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Andy Tweedy 9 months, 2 weeks ago

What exactly gave you the impression that it was through desperation? This wasn't like the Nebraska hire of Bill Callahan where the public knew a whole list of people had been contacted and turned it down. Was it just because you thought it was a bad hire?

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Robert Brown 9 months, 2 weeks ago

By many pundits, the hiring of Charlie Weis was considered on of the poorest hiring decisions by any university making a coaching change. I'm sure the word desperation was used a time or two to describe the decision. This was a very important decision and at the time, I thought it was a very strange hire. I liked everything he did and said before the first game last year. I could see where the writers and followers of the team looked at him as refreshing, but the product on the field has not improved enough to make us competitive and that is on the coach. I go back to my earlier post- what has Coach Weis done in the past that makes anyone think he can turn around the KU football program?

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Savion Havon 9 months, 2 weeks ago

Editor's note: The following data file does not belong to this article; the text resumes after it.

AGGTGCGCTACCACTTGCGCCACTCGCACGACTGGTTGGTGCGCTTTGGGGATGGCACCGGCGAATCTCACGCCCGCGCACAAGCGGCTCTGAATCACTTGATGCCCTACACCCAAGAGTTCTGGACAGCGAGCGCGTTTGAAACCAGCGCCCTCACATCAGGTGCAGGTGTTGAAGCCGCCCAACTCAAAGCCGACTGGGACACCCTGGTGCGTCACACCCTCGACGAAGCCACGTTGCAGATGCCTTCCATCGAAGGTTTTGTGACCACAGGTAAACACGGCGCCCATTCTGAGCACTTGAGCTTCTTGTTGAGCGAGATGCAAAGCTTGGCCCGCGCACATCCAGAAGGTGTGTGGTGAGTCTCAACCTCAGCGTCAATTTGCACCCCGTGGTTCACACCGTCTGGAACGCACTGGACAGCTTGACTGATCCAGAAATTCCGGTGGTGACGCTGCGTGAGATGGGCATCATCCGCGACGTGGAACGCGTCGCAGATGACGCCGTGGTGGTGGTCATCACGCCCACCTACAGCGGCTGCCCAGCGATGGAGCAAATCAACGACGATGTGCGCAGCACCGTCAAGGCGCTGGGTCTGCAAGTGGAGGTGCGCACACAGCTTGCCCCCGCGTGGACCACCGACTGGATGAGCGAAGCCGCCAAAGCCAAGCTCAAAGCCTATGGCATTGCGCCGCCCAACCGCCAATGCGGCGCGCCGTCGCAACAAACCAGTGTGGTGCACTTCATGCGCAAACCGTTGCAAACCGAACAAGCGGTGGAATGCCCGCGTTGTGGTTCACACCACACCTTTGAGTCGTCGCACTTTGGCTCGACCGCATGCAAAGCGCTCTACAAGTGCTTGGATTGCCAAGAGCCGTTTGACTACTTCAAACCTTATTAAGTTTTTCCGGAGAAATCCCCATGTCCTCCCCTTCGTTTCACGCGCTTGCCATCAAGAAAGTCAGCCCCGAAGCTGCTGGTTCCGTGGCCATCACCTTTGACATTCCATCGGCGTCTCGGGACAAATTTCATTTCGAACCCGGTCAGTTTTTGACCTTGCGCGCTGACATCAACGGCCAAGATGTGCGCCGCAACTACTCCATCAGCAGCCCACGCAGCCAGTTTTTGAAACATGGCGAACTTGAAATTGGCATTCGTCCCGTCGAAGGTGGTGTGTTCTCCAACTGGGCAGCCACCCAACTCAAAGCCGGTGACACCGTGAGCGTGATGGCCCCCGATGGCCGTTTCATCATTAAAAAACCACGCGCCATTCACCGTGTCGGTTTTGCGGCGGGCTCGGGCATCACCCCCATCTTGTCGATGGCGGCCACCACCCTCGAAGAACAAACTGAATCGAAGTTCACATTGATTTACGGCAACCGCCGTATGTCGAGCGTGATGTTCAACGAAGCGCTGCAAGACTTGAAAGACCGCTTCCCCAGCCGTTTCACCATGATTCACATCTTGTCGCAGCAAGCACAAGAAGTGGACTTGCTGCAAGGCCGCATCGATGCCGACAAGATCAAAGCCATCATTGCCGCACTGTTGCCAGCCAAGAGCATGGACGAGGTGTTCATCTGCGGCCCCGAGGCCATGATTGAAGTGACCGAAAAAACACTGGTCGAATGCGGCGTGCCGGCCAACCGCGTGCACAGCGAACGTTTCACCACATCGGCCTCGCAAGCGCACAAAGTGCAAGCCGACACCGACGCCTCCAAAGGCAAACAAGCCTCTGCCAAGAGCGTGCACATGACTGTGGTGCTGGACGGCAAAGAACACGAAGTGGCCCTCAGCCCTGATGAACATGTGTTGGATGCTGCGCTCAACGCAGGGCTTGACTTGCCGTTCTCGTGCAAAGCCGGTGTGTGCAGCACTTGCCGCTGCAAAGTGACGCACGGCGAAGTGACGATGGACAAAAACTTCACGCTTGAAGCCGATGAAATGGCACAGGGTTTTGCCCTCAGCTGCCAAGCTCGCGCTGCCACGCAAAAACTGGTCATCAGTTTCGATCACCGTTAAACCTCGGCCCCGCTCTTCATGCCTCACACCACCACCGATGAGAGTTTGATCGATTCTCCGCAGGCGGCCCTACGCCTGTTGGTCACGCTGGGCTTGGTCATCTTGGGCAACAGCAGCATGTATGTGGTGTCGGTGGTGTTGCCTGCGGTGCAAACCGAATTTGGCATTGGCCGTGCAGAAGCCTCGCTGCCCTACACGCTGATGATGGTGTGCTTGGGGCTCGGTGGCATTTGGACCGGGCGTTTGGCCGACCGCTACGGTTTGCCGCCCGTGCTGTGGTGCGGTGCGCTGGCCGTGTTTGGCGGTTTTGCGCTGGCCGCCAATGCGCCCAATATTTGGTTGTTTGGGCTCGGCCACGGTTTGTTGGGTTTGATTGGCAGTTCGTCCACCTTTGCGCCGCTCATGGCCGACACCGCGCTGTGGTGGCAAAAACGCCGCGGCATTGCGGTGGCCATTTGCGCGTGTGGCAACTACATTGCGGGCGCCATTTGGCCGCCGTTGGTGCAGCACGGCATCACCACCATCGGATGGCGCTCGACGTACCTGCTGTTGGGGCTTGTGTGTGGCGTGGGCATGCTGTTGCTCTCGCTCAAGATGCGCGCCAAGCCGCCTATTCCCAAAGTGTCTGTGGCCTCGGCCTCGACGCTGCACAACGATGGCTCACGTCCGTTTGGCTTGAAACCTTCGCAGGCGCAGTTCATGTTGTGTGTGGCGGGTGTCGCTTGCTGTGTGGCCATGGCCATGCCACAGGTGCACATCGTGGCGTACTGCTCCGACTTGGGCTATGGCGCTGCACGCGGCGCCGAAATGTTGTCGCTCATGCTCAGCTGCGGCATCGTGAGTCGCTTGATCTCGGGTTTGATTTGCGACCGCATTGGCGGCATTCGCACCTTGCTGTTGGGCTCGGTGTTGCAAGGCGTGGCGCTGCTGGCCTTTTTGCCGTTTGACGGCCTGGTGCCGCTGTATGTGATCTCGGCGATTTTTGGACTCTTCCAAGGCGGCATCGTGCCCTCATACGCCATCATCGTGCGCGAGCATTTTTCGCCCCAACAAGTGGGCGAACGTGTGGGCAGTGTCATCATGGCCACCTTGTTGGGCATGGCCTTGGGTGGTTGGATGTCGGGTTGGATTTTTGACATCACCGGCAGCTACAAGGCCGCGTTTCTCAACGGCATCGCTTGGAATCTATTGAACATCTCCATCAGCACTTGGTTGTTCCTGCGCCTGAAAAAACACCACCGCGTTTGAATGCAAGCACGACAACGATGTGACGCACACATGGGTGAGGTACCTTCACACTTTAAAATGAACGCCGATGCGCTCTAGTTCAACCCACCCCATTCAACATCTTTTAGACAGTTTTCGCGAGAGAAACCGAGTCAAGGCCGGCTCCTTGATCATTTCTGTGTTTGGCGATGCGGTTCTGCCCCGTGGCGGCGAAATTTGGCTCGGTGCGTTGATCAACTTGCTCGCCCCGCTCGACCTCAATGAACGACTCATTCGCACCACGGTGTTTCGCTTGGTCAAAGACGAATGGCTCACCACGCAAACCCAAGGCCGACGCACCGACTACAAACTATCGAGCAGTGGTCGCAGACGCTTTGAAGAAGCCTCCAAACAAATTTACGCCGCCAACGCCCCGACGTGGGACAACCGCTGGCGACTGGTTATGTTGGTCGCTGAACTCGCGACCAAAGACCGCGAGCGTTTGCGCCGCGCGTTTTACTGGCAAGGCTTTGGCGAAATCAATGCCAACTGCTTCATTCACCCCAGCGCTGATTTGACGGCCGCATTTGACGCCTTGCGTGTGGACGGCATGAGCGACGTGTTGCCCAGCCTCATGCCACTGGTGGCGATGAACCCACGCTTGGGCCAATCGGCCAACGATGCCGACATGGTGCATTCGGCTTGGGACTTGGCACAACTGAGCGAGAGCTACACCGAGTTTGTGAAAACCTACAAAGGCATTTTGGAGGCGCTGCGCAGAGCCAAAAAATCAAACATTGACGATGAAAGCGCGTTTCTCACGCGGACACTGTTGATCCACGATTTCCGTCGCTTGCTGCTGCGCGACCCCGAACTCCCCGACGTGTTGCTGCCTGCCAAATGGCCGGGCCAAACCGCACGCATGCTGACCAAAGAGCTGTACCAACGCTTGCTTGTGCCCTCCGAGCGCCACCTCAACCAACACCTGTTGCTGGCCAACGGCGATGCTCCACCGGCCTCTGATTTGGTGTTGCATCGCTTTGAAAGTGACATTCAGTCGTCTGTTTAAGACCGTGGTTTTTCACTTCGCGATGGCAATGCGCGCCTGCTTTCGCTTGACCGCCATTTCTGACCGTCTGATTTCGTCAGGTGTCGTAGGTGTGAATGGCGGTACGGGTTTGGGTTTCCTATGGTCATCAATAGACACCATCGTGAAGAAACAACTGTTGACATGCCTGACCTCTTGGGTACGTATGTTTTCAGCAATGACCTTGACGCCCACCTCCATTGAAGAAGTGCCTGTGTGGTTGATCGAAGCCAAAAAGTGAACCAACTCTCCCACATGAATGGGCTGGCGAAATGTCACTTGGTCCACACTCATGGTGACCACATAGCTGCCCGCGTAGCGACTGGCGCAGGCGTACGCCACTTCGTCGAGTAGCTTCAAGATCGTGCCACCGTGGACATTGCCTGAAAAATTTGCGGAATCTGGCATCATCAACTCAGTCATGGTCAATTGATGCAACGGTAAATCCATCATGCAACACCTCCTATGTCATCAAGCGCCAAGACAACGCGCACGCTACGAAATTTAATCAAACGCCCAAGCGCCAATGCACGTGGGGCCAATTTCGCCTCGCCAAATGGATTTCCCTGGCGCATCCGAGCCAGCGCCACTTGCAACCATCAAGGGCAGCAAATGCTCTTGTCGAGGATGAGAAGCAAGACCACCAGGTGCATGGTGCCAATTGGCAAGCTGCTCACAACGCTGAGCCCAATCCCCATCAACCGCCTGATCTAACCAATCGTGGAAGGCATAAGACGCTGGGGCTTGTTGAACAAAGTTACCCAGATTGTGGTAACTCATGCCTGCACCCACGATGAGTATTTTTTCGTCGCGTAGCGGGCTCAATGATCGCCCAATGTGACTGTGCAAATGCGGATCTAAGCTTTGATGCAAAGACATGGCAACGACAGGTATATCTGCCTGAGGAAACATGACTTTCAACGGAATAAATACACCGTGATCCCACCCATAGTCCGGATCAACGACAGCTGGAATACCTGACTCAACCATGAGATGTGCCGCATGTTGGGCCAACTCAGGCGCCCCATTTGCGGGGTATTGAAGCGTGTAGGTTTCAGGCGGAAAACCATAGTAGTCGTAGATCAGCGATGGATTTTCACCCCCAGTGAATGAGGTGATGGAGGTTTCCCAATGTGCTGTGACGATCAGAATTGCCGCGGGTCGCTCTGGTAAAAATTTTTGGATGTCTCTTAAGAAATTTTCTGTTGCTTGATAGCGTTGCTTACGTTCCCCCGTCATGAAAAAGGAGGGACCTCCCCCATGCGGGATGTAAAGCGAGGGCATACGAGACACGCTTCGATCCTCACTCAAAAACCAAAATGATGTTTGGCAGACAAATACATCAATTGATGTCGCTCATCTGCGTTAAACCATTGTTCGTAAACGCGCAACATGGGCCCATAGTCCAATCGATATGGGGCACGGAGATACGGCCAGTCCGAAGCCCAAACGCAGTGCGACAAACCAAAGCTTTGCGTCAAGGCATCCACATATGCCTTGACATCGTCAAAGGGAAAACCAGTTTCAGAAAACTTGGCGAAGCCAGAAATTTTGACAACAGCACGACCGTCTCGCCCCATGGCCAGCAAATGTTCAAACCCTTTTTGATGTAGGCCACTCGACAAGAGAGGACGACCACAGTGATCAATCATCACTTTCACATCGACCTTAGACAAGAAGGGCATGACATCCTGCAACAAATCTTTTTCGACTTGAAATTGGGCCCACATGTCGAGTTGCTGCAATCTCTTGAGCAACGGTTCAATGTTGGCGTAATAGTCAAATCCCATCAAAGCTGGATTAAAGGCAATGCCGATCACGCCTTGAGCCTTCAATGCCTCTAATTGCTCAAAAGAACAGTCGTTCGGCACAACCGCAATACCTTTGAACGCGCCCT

I tend to agree Zenger had his eyes on Mike Leech who strung him along and went to Washington state He brings in a guy who ran one of prolific offensive numbers schools in today's age and coached them to bottom feeders in all of college football. Excuse was they couldn't grasp his offense. News flash you font pay these kids roll with what you have. He couldn't get the ball in two of the youngest game breakers in the nfl Demps and Rainey hands and he blames the kids. If you font gave wr to get it or a online to pound it you spread the d out and get ya players in space. The Koop aid on HCCW was poured on thick with extra sugar.

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Jack Jones 9 months, 2 weeks ago

The conspiracy theories abound.

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Leo Linaweaver 9 months, 2 weeks ago

Defense and kicking looking good. Hire an offensive Coordinator and put Charlie up in the box to watch. He can lead the team, speak for the team and recruit Just an Idea!